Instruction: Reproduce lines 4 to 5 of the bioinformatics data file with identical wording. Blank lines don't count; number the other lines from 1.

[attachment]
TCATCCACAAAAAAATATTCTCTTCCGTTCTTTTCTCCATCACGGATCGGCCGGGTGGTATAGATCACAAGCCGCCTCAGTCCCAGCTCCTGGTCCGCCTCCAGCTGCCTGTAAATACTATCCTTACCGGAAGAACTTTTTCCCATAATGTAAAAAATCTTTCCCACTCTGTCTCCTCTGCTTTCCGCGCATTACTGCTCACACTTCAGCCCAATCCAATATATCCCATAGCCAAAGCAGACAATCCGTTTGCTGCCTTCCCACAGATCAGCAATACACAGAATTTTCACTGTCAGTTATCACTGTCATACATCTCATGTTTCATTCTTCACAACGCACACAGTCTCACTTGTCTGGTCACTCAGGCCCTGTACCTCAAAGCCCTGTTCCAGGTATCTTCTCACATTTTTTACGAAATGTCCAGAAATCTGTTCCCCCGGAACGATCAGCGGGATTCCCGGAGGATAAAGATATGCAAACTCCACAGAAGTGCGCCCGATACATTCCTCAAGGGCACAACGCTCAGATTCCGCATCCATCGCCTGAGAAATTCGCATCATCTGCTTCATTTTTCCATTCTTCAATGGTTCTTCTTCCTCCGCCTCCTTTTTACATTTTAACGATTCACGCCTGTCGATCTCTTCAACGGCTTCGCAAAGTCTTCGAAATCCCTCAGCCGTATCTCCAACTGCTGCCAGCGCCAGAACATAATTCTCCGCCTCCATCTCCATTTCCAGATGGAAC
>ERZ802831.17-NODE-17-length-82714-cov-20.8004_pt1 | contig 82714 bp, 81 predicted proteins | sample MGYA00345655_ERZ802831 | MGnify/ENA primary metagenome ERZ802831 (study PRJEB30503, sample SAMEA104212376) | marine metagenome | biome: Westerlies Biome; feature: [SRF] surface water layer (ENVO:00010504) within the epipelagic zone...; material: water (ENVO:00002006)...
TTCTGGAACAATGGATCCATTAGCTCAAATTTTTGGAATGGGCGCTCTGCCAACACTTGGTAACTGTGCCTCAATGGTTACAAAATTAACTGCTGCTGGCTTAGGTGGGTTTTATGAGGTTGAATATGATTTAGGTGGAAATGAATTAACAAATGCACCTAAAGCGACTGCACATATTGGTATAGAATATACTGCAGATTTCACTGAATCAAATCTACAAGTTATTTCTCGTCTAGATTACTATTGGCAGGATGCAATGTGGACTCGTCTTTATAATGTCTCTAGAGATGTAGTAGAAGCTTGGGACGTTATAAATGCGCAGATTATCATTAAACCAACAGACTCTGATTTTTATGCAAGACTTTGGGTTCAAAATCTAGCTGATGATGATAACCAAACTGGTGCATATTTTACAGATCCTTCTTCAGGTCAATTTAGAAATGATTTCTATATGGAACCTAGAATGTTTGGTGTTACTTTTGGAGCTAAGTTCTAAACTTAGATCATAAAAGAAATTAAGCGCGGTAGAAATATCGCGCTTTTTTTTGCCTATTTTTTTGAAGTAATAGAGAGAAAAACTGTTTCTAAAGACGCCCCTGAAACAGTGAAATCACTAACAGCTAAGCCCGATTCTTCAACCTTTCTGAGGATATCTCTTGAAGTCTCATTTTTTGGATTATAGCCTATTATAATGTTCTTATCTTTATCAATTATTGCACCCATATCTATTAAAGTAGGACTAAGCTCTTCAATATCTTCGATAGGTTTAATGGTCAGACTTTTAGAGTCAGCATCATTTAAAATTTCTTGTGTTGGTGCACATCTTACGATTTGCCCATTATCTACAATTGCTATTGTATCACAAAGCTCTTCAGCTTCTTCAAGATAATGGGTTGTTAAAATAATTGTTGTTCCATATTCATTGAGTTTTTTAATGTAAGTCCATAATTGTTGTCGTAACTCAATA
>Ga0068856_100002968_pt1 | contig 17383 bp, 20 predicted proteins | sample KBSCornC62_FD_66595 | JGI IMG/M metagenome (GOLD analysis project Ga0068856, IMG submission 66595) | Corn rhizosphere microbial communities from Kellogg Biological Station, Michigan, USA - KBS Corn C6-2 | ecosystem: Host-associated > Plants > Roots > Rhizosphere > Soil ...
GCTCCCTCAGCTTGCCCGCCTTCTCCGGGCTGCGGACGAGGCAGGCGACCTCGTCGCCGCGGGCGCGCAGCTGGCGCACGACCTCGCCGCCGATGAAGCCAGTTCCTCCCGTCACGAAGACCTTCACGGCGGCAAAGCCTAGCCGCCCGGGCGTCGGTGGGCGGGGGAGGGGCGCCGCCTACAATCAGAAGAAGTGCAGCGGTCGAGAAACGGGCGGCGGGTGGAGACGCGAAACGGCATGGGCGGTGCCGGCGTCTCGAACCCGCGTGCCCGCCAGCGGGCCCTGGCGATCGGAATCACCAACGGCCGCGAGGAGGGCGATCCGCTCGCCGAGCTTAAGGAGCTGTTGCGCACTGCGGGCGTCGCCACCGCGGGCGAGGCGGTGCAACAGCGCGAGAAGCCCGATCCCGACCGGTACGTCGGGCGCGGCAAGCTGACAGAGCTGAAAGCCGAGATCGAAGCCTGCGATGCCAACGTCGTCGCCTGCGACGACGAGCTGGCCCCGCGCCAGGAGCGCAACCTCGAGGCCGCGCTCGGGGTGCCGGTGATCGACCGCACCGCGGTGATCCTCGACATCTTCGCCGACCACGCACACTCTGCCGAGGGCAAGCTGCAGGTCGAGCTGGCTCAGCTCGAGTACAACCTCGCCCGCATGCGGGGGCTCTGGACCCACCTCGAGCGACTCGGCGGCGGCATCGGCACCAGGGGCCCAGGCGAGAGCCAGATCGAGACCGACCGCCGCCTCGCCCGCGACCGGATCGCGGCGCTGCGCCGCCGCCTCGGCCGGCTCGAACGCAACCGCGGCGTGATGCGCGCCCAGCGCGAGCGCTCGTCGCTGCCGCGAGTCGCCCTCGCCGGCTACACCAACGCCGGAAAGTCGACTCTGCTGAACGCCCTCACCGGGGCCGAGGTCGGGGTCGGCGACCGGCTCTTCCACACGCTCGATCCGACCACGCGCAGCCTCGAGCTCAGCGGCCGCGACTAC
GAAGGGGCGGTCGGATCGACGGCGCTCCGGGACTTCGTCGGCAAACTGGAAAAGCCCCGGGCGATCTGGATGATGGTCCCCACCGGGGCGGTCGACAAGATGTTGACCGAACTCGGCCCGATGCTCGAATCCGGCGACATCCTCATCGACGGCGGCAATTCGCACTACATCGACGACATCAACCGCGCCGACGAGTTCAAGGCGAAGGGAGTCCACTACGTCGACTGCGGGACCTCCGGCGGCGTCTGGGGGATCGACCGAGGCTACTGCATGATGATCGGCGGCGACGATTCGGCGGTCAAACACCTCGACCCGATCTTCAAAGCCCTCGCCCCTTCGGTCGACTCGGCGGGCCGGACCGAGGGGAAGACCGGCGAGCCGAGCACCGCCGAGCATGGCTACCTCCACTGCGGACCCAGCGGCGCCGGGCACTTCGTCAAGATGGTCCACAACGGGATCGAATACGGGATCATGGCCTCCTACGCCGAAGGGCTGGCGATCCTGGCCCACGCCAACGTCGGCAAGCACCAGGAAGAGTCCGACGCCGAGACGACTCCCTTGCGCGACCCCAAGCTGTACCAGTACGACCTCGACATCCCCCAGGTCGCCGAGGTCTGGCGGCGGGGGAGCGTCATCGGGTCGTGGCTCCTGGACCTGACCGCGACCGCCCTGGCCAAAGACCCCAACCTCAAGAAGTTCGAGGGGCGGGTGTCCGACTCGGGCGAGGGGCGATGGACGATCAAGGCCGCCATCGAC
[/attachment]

>Ga0068856_100002968_pt1 | contig 17383 bp, 20 predicted proteins | sample KBSCornC62_FD_66595 | JGI IMG/M metagenome (GOLD analysis project Ga0068856, IMG submission 66595) | Corn rhizosphere microbial communities from Kellogg Biological Station, Michigan, USA - KBS Corn C6-2 | ecosystem: Host-associated > Plants > Roots > Rhizosphere > Soil ...
GCTCCCTCAGCTTGCCCGCCTTCTCCGGGCTGCGGACGAGGCAGGCGACCTCGTCGCCGCGGGCGCGCAGCTGGCGCACGACCTCGCCGCCGATGAAGCCAGTTCCTCCCGTCACGAAGACCTTCACGGCGGCAAAGCCTAGCCGCCCGGGCGTCGGTGGGCGGGGGAGGGGCGCCGCCTACAATCAGAAGAAGTGCAGCGGTCGAGAAACGGGCGGCGGGTGGAGACGCGAAACGGCATGGGCGGTGCCGGCGTCTCGAACCCGCGTGCCCGCCAGCGGGCCCTGGCGATCGGAATCACCAACGGCCGCGAGGAGGGCGATCCGCTCGCCGAGCTTAAGGAGCTGTTGCGCACTGCGGGCGTCGCCACCGCGGGCGAGGCGGTGCAACAGCGCGAGAAGCCCGATCCCGACCGGTACGTCGGGCGCGGCAAGCTGACAGAGCTGAAAGCCGAGATCGAAGCCTGCGATGCCAACGTCGTCGCCTGCGACGACGAGCTGGCCCCGCGCCAGGAGCGCAACCTCGAGGCCGCGCTCGGGGTGCCGGTGATCGACCGCACCGCGGTGATCCTCGACATCTTCGCCGACCACGCACACTCTGCCGAGGGCAAGCTGCAGGTCGAGCTGGCTCAGCTCGAGTACAACCTCGCCCGCATGCGGGGGCTCTGGACCCACCTCGAGCGACTCGGCGGCGGCATCGGCACCAGGGGCCCAGGCGAGAGCCAGATCGAGACCGACCGCCGCCTCGCCCGCGACCGGATCGCGGCGCTGCGCCGCCGCCTCGGCCGGCTCGAACGCAACCGCGGCGTGATGCGCGCCCAGCGCGAGCGCTCGTCGCTGCCGCGAGTCGCCCTCGCCGGCTACACCAACGCCGGAAAGTCGACTCTGCTGAACGCCCTCACCGGGGCCGAGGTCGGGGTCGGCGACCGGCTCTTCCACACGCTCGATCCGACCACGCGCAGCCTCGAGCTCAGCGGCCGCGACTAC